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Beginner's Guide: What Is an Intake Manifold and What Does It Do?

Inlet Manifold

The intake manifold, also known known as the inlet manifold, distributes air to the engine’s cylinders, and on many cars it also holds the fuel injectors. On older cars without fuel injection or with throttle body injection, the manifold takes in the fuel-air mixture from the carburetor/throttle body, to the cylinder heads.

The manifold lets air into the combustion chamber on the intake stroke, and this air is then mixed with fuel from the injector, after which the combustion cycle continues.

The air reaches the manifold through the air cleaner assembly, which contains the car's air filter.

The air filter stops dust and other foreign bodies from entering and damaging the engine, so it's vital that you regularly change it.

Typical 4 cylinder intake manifold

Inlet manifolds are usually made from aluminium or cast iron, although some cars use plastic manifolds.

It isn't unknown for an intake manifold to split and develop a leak. If you lift the bonnet and listen to the engine when idling you’ll be able to hear a whistling or hissing noise, and the engine itself may idle roughly or stall when idling.

If the split is small it can normally be repaired, but replacement is usually advised.

It's easy to replace an intake manifold on a modern car, because parts are readily available. However, this may not be the case for older models.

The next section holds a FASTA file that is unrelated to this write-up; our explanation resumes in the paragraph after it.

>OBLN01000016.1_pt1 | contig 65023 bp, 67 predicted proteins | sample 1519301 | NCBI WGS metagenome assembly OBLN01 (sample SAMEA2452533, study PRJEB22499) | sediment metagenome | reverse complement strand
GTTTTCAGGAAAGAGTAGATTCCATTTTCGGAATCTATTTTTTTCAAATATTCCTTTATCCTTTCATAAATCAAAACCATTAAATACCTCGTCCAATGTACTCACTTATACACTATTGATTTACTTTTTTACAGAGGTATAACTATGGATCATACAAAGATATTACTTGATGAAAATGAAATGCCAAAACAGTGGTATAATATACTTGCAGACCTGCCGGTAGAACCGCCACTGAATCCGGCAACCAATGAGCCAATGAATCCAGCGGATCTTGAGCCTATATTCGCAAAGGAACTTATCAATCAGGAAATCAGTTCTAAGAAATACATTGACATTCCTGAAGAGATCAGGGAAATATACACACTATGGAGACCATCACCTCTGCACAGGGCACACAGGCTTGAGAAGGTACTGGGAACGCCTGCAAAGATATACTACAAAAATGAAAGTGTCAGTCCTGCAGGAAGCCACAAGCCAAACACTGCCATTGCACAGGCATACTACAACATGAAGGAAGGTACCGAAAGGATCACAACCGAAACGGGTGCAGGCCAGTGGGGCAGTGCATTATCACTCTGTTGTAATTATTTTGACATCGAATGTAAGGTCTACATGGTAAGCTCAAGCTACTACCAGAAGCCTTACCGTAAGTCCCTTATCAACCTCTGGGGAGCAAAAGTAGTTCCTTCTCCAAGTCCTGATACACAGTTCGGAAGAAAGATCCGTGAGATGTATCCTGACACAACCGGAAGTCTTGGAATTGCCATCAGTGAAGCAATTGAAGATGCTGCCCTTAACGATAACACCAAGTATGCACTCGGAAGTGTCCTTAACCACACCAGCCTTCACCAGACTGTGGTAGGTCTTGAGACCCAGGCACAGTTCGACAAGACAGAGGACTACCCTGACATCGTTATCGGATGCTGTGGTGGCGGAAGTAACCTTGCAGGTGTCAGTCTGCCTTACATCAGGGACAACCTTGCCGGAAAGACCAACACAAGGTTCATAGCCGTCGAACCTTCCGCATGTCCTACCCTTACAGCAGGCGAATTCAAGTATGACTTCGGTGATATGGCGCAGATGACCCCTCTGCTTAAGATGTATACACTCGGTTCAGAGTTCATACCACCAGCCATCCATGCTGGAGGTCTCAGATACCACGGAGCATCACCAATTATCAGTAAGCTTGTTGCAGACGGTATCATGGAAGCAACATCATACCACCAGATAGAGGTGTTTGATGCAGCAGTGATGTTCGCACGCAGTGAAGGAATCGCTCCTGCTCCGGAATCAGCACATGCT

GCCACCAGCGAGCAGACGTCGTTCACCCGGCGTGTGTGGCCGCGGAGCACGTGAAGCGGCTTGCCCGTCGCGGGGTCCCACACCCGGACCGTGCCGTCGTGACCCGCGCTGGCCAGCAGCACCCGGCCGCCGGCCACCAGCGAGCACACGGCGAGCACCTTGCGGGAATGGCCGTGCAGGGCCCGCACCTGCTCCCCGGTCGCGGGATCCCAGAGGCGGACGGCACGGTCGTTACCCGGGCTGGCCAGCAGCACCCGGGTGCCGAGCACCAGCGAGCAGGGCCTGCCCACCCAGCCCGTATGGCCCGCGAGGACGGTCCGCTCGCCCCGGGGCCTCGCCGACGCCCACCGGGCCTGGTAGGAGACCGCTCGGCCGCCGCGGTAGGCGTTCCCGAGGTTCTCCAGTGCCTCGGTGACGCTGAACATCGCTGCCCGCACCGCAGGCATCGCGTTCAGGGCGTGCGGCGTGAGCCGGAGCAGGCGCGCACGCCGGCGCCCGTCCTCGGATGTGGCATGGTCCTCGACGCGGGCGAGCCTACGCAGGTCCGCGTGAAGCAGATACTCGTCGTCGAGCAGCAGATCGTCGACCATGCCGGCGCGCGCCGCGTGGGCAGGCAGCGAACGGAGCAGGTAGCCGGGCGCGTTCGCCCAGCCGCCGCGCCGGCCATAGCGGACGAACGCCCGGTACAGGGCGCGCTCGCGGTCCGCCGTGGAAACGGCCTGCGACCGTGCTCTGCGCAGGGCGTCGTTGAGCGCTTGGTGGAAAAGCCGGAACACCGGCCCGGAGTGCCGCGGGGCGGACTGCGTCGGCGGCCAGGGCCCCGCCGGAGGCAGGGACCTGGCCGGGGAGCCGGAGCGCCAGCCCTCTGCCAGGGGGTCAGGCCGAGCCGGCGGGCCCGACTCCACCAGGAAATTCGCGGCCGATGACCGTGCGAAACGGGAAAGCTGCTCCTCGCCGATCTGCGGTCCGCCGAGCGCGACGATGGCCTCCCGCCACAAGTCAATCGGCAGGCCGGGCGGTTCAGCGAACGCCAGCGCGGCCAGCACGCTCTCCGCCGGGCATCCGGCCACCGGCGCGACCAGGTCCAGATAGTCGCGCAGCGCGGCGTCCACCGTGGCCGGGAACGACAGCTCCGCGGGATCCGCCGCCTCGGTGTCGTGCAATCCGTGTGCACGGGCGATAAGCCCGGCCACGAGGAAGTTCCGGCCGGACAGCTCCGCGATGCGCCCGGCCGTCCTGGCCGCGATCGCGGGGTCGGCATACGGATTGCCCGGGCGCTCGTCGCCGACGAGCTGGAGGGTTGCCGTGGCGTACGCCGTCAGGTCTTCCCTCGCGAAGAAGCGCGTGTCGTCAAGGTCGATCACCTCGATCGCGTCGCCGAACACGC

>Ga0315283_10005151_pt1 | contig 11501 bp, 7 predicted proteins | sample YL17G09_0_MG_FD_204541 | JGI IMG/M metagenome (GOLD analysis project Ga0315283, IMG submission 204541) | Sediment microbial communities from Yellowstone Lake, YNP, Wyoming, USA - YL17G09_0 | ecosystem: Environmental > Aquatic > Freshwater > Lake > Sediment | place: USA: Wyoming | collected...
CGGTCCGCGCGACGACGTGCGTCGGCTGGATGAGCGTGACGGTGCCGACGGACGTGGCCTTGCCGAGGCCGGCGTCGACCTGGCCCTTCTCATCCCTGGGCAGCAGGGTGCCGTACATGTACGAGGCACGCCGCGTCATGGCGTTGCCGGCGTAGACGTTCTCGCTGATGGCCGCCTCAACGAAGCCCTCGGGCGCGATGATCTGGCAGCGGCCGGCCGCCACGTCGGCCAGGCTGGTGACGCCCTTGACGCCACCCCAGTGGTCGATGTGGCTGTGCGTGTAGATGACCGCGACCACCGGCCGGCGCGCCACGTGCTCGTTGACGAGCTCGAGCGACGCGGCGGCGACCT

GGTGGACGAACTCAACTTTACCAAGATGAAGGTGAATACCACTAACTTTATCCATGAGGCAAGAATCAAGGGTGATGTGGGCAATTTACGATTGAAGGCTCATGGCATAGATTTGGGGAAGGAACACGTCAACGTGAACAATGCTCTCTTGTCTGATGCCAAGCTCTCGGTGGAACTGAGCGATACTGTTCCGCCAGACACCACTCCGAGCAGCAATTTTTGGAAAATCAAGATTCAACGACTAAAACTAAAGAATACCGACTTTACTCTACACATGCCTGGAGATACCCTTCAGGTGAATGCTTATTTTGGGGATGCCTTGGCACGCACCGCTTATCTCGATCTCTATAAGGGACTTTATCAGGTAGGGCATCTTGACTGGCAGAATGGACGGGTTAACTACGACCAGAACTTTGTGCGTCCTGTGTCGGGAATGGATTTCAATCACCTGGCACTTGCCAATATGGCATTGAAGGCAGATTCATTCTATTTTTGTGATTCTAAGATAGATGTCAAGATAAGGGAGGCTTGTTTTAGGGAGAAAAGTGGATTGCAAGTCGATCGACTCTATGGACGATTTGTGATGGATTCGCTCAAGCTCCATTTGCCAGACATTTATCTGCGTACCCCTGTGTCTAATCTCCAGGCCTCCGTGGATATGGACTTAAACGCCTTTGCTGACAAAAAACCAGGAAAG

You'll need to source these from scrapyards and junkyards, from wrecked cars, via eBay or specialist car parts outlets.

Sometimes replacement inlet manifolds simply don’t exist and you’ll have to either carry out an extensive repair on the old one or find a specialist who can make one for you. However, this will be expensive.

Problems with inlet manifolds are relatively rare, but some diesel car models’ manifolds incorporate what are known as swirl flaps, fitted before the intake ports.

They are designed to improve airflow at lower engine speeds but the flaps can become fouled by the exhaust gas-recirculation process, and either stick or hear off altogether and be ingested into one or more engine cylinders, causing catastrophic engine damage.